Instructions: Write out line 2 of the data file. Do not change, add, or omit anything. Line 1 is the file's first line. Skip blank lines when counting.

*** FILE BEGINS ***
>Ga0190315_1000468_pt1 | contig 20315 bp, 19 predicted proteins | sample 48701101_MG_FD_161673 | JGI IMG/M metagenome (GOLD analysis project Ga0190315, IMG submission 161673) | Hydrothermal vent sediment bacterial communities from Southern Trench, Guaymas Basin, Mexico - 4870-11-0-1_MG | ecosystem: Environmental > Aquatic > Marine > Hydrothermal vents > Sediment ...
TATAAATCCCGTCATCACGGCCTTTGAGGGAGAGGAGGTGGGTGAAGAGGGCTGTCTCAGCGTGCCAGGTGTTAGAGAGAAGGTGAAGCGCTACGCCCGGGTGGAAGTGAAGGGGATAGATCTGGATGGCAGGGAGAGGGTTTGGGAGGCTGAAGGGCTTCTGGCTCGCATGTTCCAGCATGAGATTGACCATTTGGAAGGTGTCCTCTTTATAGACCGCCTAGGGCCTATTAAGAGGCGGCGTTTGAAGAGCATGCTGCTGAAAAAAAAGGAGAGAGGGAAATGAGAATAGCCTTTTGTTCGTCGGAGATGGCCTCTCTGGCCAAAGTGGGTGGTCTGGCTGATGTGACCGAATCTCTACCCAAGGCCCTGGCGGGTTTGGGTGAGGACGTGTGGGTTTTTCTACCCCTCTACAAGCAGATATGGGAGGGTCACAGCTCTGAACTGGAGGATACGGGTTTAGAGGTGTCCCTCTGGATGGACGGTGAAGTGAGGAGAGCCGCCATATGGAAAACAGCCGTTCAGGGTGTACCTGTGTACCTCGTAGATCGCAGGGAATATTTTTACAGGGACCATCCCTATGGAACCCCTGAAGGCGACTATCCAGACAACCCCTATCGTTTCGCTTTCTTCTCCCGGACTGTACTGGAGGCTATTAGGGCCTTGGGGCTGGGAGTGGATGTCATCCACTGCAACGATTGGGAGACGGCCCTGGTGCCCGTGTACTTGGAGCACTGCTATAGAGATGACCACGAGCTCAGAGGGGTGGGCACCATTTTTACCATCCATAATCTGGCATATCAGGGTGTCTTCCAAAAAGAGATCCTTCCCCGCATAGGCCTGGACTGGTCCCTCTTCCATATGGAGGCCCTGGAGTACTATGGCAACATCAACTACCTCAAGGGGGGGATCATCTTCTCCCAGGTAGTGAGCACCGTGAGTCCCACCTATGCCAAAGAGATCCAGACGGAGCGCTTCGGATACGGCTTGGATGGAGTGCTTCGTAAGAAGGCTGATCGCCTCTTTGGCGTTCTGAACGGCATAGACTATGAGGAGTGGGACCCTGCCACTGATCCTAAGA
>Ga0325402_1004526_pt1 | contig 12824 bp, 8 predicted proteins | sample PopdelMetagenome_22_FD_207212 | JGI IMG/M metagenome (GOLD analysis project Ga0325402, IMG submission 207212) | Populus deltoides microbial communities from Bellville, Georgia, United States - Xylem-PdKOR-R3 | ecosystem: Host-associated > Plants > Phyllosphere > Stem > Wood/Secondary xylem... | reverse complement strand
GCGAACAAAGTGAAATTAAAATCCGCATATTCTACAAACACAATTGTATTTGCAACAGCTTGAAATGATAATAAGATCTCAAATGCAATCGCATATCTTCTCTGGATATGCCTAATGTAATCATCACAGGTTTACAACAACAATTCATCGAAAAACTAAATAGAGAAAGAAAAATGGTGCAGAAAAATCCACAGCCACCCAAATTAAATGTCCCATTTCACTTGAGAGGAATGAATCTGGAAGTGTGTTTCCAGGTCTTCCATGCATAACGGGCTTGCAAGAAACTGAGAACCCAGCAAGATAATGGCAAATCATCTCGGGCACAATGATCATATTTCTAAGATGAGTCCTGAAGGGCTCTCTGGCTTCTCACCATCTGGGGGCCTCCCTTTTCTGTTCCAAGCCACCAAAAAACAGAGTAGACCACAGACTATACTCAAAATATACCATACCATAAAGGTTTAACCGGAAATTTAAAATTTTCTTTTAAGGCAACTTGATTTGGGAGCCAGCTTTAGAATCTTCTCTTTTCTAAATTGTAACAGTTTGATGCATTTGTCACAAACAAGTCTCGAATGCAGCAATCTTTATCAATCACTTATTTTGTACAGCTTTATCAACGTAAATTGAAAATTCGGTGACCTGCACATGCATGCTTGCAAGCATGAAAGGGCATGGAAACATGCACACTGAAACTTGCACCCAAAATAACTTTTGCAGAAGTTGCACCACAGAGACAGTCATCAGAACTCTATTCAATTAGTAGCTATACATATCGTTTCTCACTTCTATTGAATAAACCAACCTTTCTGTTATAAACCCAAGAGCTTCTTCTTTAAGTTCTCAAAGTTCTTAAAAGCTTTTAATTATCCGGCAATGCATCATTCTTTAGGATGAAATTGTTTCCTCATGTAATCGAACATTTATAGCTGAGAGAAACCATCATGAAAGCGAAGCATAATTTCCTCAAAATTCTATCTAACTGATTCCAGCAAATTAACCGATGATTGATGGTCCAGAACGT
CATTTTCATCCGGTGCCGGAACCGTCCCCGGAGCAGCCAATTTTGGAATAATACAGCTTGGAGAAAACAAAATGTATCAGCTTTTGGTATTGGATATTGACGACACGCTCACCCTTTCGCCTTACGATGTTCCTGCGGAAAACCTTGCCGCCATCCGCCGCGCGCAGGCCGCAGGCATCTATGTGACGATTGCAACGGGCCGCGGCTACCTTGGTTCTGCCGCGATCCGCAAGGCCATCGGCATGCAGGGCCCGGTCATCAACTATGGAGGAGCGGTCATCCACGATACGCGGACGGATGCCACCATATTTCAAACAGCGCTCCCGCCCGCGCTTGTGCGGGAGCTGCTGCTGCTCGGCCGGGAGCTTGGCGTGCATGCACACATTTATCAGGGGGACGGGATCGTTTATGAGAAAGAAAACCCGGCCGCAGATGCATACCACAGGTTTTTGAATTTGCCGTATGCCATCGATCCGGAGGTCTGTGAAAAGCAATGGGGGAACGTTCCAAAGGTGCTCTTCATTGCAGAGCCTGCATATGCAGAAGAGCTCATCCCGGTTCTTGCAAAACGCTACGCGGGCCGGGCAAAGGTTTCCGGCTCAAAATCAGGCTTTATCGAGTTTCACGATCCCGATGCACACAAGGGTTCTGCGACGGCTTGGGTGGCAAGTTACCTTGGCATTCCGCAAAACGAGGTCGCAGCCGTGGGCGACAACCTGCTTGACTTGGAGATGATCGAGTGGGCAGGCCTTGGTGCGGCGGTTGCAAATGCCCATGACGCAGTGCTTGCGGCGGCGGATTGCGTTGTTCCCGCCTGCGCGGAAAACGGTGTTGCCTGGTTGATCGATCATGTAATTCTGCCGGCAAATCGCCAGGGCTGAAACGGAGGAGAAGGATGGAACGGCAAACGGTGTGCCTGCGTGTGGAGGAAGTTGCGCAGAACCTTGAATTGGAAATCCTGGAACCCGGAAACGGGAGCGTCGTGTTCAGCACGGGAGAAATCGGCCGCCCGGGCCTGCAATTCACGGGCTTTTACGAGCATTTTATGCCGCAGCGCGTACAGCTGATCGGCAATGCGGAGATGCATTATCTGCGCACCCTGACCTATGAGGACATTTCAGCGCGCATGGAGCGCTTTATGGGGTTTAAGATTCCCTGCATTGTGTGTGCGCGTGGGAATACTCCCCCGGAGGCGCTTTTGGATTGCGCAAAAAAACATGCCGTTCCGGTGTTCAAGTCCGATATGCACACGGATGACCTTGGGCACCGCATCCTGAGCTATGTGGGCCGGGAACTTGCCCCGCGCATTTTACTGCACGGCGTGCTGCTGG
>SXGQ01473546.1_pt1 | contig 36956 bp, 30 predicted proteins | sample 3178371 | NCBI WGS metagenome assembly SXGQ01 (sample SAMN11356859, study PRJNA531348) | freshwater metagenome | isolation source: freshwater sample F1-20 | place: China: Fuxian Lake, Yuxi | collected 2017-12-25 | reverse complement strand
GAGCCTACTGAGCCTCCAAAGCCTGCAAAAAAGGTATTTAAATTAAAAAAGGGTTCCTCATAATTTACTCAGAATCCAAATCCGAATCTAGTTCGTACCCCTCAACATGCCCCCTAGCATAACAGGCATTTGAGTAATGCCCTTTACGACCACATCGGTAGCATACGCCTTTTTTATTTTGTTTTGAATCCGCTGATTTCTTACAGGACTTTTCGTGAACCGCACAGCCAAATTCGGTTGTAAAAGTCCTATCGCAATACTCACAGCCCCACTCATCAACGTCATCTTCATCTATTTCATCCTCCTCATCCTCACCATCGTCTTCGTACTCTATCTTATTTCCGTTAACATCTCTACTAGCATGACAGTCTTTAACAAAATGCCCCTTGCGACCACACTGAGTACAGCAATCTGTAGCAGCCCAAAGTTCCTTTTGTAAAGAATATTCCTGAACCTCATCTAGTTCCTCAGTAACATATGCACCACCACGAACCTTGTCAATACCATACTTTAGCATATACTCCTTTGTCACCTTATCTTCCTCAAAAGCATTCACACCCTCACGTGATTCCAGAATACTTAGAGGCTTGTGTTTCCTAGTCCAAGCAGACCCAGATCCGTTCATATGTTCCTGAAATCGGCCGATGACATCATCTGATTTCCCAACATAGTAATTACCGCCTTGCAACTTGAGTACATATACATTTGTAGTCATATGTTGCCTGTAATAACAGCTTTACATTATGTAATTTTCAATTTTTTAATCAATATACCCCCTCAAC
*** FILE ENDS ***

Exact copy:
TATAAATCCCGTCATCACGGCCTTTGAGGGAGAGGAGGTGGGTGAAGAGGGCTGTCTCAGCGTGCCAGGTGTTAGAGAGAAGGTGAAGCGCTACGCCCGGGTGGAAGTGAAGGGGATAGATCTGGATGGCAGGGAGAGGGTTTGGGAGGCTGAAGGGCTTCTGGCTCGCATGTTCCAGCATGAGATTGACCATTTGGAAGGTGTCCTCTTTATAGACCGCCTAGGGCCTATTAAGAGGCGGCGTTTGAAGAGCATGCTGCTGAAAAAAAAGGAGAGAGGGAAATGAGAATAGCCTTTTGTTCGTCGGAGATGGCCTCTCTGGCCAAAGTGGGTGGTCTGGCTGATGTGACCGAATCTCTACCCAAGGCCCTGGCGGGTTTGGGTGAGGACGTGTGGGTTTTTCTACCCCTCTACAAGCAGATATGGGAGGGTCACAGCTCTGAACTGGAGGATACGGGTTTAGAGGTGTCCCTCTGGATGGACGGTGAAGTGAGGAGAGCCGCCATATGGAAAACAGCCGTTCAGGGTGTACCTGTGTACCTCGTAGATCGCAGGGAATATTTTTACAGGGACCATCCCTATGGAACCCCTGAAGGCGACTATCCAGACAACCCCTATCGTTTCGCTTTCTTCTCCCGGACTGTACTGGAGGCTATTAGGGCCTTGGGGCTGGGAGTGGATGTCATCCACTGCAACGATTGGGAGACGGCCCTGGTGCCCGTGTACTTGGAGCACTGCTATAGAGATGACCACGAGCTCAGAGGGGTGGGCACCATTTTTACCATCCATAATCTGGCATATCAGGGTGTCTTCCAAAAAGAGATCCTTCCCCGCATAGGCCTGGACTGGTCCCTCTTCCATATGGAGGCCCTGGAGTACTATGGCAACATCAACTACCTCAAGGGGGGGATCATCTTCTCCCAGGTAGTGAGCACCGTGAGTCCCACCTATGCCAAAGAGATCCAGACGGAGCGCTTCGGATACGGCTTGGATGGAGTGCTTCGTAAGAAGGCTGATCGCCTCTTTGGCGTTCTGAACGGCATAGACTATGAGGAGTGGGACCCTGCCACTGATCCTAAGA